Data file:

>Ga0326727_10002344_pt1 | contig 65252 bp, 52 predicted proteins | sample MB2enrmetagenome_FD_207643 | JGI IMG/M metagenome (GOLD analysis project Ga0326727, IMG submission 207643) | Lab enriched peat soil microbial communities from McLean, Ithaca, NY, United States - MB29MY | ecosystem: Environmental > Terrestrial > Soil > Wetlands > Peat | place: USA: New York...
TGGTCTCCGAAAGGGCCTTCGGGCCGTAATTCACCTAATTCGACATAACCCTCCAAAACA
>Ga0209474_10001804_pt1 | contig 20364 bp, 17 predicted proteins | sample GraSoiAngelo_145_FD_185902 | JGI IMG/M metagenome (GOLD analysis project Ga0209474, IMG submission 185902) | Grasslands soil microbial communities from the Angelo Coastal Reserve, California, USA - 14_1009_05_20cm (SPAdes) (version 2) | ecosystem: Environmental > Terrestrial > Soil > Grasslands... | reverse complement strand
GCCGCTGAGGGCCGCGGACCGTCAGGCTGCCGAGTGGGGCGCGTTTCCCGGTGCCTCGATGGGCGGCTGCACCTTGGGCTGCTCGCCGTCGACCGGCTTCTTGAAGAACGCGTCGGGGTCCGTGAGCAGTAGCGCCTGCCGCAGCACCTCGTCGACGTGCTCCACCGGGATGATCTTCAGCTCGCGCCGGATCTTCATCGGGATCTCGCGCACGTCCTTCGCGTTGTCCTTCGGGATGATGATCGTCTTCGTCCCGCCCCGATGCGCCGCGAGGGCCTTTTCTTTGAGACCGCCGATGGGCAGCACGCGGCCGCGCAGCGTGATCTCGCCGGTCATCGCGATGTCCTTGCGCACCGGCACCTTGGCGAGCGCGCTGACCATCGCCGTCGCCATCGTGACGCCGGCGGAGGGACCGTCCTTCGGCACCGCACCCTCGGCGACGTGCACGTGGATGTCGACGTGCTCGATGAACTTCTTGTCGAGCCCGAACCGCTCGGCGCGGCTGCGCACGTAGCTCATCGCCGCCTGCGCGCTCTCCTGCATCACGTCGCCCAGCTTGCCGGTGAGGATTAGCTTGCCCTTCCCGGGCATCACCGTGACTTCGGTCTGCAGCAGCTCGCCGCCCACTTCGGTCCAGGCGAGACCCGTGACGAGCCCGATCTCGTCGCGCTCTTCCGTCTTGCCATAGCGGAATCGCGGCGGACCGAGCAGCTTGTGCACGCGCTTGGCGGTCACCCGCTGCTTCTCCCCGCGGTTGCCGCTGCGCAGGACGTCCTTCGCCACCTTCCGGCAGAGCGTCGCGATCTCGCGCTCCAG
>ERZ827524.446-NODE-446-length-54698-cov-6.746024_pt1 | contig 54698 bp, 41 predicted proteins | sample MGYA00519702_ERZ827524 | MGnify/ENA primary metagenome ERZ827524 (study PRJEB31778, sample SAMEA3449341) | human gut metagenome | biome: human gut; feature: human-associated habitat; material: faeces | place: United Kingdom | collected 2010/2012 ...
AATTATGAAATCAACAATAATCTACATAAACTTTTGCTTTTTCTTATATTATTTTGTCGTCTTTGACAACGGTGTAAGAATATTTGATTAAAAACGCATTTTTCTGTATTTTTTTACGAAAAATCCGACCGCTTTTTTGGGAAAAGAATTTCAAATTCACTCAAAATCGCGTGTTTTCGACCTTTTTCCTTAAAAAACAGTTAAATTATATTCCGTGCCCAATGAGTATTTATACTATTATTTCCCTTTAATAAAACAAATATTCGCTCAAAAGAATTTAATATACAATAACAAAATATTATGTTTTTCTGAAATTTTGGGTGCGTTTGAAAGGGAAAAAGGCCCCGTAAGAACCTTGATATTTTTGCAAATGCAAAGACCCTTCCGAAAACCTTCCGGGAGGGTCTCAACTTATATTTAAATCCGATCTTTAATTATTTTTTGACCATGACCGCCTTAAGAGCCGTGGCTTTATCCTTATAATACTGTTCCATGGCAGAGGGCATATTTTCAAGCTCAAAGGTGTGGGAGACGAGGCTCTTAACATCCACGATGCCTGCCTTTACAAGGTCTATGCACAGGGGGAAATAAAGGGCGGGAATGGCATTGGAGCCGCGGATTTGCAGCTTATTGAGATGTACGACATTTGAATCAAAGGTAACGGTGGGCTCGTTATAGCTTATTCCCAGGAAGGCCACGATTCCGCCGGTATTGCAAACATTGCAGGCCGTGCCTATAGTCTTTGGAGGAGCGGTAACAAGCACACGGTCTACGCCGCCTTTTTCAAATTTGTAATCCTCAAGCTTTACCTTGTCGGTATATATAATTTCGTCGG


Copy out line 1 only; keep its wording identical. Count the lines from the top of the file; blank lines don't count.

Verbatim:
>Ga0326727_10002344_pt1 | contig 65252 bp, 52 predicted proteins | sample MB2enrmetagenome_FD_207643 | JGI IMG/M metagenome (GOLD analysis project Ga0326727, IMG submission 207643) | Lab enriched peat soil microbial communities from McLean, Ithaca, NY, United States - MB29MY | ecosystem: Environmental > Terrestrial > Soil > Wetlands > Peat | place: USA: New York...